The revised Local Plan had gone out for consultation with a housing target of 42,250. It re-surfaced in late 2013 with one of 47,500. Planning officers now wanted to add another 5,000 houses, boosting the target to 47,500. The re-named Environment, Heritage and Planning Portfolio Advisory Committee reviewed this in October 2013. By now there was a new Council and some new councillors. Cllr Olivier (Lab, Penzance Central) and Cllr Candy (LD, Trelawny) moved to increase the target to 47,500. They lost. A compromise was however reached and the committee agreed to offer both 47,500 and 42,250 to the Cabinet and full council meetings.
In November 2013 the Cabinet considered the target once more. This time officers produced alarming findings that targets elsewhere that were not based on ‘national’ guidance were being rejected by the Government. The officers ‘strongly advised’ that the target ‘reflect national demographic projections so as to be robust’. The Cabinet had an alternative. They could have stood up to central government diktat, decided to stick to a lower target and produce a ‘robust’ case for special treatment for Cornwall, given its fragile heritage, environmental pressures and the experience of the previous half century. Or they could have challenged the Government on its hopelessly flawed demographic projections. They did neither. Cllr Hannaford (LD, Looe West) and Cllr Wallis (Ind, Porthleven) moved that full council consider both target options.
Having decided not to make a special case, from this point on the issue became not so much what growth rate would be best for Cornish communities, but what the Government was likely to support and what the Council could get away with. This was a stance that left the Council fundamentally defenceless. Any aspirations to exchange the spiral of growth with a much-needed breathing space had been replaced by the politics of fear as councillors haggled over how high they dared to go.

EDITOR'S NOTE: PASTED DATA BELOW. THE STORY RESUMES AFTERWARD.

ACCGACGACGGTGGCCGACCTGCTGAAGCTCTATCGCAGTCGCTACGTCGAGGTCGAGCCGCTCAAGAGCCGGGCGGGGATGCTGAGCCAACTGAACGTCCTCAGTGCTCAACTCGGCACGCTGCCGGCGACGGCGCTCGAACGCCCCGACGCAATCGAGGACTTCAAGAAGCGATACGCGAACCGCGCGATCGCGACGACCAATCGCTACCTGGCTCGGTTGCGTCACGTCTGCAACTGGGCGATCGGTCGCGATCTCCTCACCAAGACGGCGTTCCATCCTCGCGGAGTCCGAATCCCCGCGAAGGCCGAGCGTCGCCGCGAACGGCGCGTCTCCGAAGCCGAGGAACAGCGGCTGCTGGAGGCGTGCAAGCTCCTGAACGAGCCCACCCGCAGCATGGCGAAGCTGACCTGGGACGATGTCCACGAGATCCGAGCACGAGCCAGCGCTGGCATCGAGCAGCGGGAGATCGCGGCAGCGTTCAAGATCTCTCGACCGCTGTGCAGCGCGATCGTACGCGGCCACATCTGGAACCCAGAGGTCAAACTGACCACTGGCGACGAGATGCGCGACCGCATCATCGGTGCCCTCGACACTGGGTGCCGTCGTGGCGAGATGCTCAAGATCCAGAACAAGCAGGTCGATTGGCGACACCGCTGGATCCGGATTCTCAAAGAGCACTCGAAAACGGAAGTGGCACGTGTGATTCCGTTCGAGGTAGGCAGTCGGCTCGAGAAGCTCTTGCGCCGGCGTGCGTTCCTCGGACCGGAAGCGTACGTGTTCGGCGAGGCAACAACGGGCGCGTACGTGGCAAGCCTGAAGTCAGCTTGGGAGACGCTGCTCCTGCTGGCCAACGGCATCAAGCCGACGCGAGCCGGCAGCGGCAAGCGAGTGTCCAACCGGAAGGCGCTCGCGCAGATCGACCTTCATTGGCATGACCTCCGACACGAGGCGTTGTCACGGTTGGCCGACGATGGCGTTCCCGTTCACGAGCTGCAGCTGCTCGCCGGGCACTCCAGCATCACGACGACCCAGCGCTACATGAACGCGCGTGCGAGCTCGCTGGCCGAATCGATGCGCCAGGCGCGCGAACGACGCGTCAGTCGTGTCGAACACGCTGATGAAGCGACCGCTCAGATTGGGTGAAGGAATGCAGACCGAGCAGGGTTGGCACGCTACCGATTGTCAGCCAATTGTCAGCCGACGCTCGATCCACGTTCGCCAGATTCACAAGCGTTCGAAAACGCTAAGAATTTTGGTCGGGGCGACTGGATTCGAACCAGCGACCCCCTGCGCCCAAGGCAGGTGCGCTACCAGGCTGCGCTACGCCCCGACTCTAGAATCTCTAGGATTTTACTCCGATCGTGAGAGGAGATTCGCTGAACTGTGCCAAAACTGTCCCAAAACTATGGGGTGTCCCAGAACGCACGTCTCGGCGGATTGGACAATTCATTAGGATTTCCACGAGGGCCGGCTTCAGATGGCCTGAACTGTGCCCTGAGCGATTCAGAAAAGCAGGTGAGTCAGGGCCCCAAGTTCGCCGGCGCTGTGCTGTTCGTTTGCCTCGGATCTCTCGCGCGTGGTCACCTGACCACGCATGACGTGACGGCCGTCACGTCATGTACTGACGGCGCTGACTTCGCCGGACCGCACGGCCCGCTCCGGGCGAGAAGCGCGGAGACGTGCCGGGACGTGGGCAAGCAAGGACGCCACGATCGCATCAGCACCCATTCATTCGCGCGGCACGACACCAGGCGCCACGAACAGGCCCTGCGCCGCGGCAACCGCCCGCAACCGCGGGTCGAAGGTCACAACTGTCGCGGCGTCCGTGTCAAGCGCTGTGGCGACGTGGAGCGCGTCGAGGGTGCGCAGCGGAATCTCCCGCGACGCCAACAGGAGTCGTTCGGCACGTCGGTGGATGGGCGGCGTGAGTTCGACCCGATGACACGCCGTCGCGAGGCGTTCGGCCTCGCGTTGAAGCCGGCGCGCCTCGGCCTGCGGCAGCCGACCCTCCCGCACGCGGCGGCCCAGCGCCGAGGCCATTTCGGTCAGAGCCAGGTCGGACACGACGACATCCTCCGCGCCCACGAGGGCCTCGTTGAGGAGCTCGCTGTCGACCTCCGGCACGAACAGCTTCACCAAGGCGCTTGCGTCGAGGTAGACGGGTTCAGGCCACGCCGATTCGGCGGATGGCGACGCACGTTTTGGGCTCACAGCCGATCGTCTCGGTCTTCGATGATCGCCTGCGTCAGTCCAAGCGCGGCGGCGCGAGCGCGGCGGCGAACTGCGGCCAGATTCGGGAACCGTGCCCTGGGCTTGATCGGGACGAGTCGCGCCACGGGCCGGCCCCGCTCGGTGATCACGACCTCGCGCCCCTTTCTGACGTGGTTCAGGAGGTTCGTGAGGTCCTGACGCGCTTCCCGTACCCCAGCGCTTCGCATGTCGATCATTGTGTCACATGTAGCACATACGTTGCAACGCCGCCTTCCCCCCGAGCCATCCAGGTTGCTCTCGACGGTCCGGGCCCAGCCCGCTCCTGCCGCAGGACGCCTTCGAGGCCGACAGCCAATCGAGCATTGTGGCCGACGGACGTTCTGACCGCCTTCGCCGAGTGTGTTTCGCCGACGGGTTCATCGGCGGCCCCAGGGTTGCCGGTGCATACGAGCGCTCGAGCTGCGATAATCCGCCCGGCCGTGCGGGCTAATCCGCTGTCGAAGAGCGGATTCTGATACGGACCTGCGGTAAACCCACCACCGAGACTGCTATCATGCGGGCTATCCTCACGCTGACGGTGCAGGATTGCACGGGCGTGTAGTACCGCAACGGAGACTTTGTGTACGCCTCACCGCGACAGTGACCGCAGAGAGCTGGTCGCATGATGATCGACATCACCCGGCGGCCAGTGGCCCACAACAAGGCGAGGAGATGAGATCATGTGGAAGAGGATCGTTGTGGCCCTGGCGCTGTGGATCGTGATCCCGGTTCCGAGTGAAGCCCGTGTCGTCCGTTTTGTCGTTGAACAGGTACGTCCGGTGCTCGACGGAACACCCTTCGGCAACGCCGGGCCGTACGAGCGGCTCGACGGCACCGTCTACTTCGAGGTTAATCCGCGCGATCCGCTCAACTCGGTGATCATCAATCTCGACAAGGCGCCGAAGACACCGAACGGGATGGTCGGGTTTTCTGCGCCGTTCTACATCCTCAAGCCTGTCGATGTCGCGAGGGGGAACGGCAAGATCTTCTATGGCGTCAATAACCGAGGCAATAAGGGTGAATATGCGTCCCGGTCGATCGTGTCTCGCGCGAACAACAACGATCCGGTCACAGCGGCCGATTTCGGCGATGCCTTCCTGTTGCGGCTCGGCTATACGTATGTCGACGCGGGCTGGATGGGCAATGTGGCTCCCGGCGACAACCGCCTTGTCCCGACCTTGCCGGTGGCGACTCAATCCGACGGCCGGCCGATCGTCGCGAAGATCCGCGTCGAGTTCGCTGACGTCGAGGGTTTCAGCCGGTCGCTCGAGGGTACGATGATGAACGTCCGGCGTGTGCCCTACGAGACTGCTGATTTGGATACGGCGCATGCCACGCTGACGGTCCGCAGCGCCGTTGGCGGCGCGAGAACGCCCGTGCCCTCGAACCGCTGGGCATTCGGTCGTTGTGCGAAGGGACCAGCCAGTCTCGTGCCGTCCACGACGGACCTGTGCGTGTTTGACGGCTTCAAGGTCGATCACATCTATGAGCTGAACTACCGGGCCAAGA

At the full council meeting in January 2014, Cllr Hannaford stated that ”unless there was a robust alternative the set of population projections produced by the ONS was a key component’. Shamefully, no mention was made of the considerably less than robust past performance of these same official projections when it came to Cornwall, where the level of over-estimation has been amongst the highest anywhere.
Cllr Hannaford and Cllr Geoff Brown (LD, Newquay Central) moved a target of 47,500 houses. It’s at this point that the curious argument that the ‘real figure’ was considerably lower than the headline figure appeared. According to Cllr Hannaford, as 7,000 houses had already been built and another 20,000 given planning permission, ‘the real figure was 27,500 houses’. Magically, the 20,000 houses yet to be built had been spirited away into thin air. By this logic, if the Council had got on with it and granted all 47,500 permissions the ‘real’ target would have been zero and everybody would have been happy. Although this, and other arguments, verged on the ludicrous, they were regularly deployed thereafter to mollify worried councillors.
Moreover, in the election of 2013, control of the Council had shifted. From being Tory/Independent it became Lib Dem/Independent. With a new leader, the Conservatives now suddenly revealed themselves to be supporters of a much lower housing target, not the enthusiasts for a high growth strategy they had been before 2013. Cllr Chamberlain (Con, Feock) and Cllr Keeling (Con, Breage) moved an amendment for 33,000 houses. Unfortunately this had neither been worked up in detail nor discussed beforehand with potential supporters in other political groups.
While the proposal for 33,000 came as a surprise to many, the proposers were forced to admit that consents already given over the lower target in some community areas would remain, while community network areas could always demand more if councillors wanted them. As several did, the 33,000 in reality probably amounted to far more than the 38,000 rejected in early 2013.